Although measles transmission was effectively eliminated in the United States by 1998, the Centers for Disease Control and Prevention have regularly reported cases of measles throughout 2011 and 2012. There is considerable cost to conduct a response to a single case of measles: $799,136 in 1 report of a travel-associated measles outbreak in Arizona.1 Also, in 2012 the United States recorded the most cases of pertussis compared with the previous 50 years, including a large outbreak in Washington State.2 This was despite expanded recommendations for combined tetanus, diphtheria, and acellular pertussis (Tdap) vaccination by the Advisory Committee on Immunization Practices. It would appear logical that the solution to these outbreaks is to improve vaccination with the measles, mumps, and rubella (MMR) and Tdap vaccines. Unfortunately there are practical challenges to implementation of vaccine guidelines, including safety concerns and public misconceptions.3 In addition, Tdap is not covered by many state vaccine programs. It is also difficult to capture healthy individuals who may not visit their physicians on a regular basis and do not believe they have a need for vaccines. A unique opportunity to increase uptake of these vaccines exists when otherwise healthy persons make plans to travel out of the country. Travelers are already primed to receive “travel vaccines” like hepatitis A, typhoid, and yellow fever.
Our travel clinic is a specialized service offered by the Division of Infectious Diseases of the Reliant Medical Group, a private multispecialty group in Central Massachusetts. The clinic is staffed by 4 providers—3 infectious disease-certified physicians and 1 nurse practitioner. In addition to face-to-face evaluation and counseling, telephone consults are also offered for patients who had been previously evaluated at this clinic. Travel vaccines offered include hepatitis A, typhoid, polio, meningitis, yellow fever, Japanese encephalitis, and rabies. In addition, routine vaccines (eg, hepatitis B, varicella, influenza, pneumococcus, MMR, Tdap, and tetanus and diptheria toxoids vaccine) are available. Counseling regarding mosquito-borne illnesses, diarrheal diseases, and other travel-related issues is also part of the visit. Recommendations are individualized and guided by Centers for Disease Control and Prevention information available for the respective country of travel.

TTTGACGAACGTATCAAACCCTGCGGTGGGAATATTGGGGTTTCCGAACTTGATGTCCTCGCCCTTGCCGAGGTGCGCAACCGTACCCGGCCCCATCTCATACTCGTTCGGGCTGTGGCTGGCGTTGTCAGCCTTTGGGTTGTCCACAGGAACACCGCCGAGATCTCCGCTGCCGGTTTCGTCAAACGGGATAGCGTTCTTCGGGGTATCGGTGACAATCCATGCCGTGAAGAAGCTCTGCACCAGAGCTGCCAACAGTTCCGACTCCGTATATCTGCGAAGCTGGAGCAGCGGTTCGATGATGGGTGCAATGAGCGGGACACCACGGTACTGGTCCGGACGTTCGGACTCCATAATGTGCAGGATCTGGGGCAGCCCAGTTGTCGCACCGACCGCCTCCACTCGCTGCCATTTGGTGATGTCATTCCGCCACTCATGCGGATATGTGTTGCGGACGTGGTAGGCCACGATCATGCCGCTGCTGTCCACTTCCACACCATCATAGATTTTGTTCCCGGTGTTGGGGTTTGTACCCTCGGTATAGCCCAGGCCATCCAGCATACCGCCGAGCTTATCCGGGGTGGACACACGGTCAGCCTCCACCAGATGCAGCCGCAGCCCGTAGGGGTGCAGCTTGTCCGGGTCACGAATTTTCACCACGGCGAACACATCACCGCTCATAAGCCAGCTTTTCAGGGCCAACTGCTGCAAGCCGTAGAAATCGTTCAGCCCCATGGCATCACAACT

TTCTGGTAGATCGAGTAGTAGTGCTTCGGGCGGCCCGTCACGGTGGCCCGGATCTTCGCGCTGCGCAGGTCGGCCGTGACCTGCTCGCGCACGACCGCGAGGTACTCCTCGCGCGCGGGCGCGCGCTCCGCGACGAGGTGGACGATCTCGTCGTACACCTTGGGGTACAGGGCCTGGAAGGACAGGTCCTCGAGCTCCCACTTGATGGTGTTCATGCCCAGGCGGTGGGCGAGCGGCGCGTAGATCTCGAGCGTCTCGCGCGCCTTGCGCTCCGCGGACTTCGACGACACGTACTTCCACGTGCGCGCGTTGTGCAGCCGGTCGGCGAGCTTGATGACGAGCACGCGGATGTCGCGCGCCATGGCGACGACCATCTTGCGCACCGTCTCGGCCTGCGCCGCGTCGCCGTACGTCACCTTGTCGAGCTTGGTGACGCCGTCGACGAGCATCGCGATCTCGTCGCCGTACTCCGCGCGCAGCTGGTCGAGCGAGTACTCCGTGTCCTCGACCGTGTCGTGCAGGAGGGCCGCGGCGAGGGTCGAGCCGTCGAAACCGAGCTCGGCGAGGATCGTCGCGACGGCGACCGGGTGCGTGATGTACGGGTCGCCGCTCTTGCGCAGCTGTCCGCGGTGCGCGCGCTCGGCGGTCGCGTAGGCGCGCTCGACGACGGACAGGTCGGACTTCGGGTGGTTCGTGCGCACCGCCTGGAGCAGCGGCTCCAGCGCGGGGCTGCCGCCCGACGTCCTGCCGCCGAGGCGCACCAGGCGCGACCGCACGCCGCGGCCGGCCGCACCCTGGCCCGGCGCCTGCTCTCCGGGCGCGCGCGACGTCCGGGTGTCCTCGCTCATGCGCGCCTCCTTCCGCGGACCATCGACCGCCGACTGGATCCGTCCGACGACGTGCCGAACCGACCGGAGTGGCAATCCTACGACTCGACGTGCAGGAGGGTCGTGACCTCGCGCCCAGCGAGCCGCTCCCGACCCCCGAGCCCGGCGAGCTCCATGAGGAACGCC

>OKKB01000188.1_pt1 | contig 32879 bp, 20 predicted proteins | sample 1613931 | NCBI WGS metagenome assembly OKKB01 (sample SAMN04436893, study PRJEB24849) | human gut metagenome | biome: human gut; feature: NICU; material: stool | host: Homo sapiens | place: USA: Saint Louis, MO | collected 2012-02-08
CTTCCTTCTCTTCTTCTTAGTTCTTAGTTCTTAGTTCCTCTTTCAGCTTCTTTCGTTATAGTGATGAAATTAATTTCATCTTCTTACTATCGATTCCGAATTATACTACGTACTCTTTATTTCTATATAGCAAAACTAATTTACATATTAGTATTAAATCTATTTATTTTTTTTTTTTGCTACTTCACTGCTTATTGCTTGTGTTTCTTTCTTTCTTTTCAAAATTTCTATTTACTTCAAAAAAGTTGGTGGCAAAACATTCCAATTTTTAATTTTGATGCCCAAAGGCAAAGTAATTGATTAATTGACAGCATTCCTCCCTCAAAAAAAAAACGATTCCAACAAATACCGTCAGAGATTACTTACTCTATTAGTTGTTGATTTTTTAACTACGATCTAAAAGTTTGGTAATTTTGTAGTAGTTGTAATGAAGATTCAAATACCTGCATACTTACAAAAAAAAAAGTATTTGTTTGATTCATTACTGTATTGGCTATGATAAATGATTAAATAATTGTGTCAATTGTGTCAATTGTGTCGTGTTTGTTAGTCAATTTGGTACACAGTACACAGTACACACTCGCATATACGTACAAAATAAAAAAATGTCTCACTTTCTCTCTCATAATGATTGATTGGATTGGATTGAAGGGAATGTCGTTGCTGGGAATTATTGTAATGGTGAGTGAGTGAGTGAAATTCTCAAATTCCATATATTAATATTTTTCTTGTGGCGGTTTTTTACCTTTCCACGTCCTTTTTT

In response to the increased incidence of measles and pertussis, there was an added emphasis by our travel clinic on measles serotesting and vaccination, and Tdap vaccination in those travelers without documented evidence for the same. A total of 1,261 patients were evaluated in person at Reliant Medical Group’s travel clinic during 2011. This compares very favorably with the number of travelers seen over a 2-year period by Global TravEpiNet, a large consortium of 18 travel clinics in the United States, where the median number of travelers per site was 201.4 At our travel clinic, traditionally administered so-called travel vaccines included typhoid (n = 993), hepatitis A (n = 547), polio (n = 287), and yellow fever (n = 273). With the added emphasis on measles and pertussis protection, review of patients’ records before their travel indicated lack of documented protection against measles in a large number of travelers, indicating an at-risk population in the community. This resulted in serotesting in 416 travelers and MMR vaccination in 133 individuals. In addition, 397 travelers received the Tdap vaccine. This represented indirect evidence that a considerable number of healthy persons in the community remain at risk for pertussis. Our data have interesting implications regarding the gap between MMR and Tdap vaccine recommendations and the implementation of these guidelines. Addressing this gap will involve increasing awareness among physicians and patients of the ongoing epidemics. Public policy and resources should be directed toward improving the uptake of these established vaccines with emphasis on vaccination opportunities at any and all physician visits—including travel clinics. MMR and Tdap vaccination at a travel clinic represents a significant opportunity to increase the uptake of these vaccines in otherwise healthy individuals. Thus, travel clinics represent an important contact point to achieve improved vaccination and hence prevent the spread of these 2 infectious diseases.
Journal:Am J Infect Control. 2013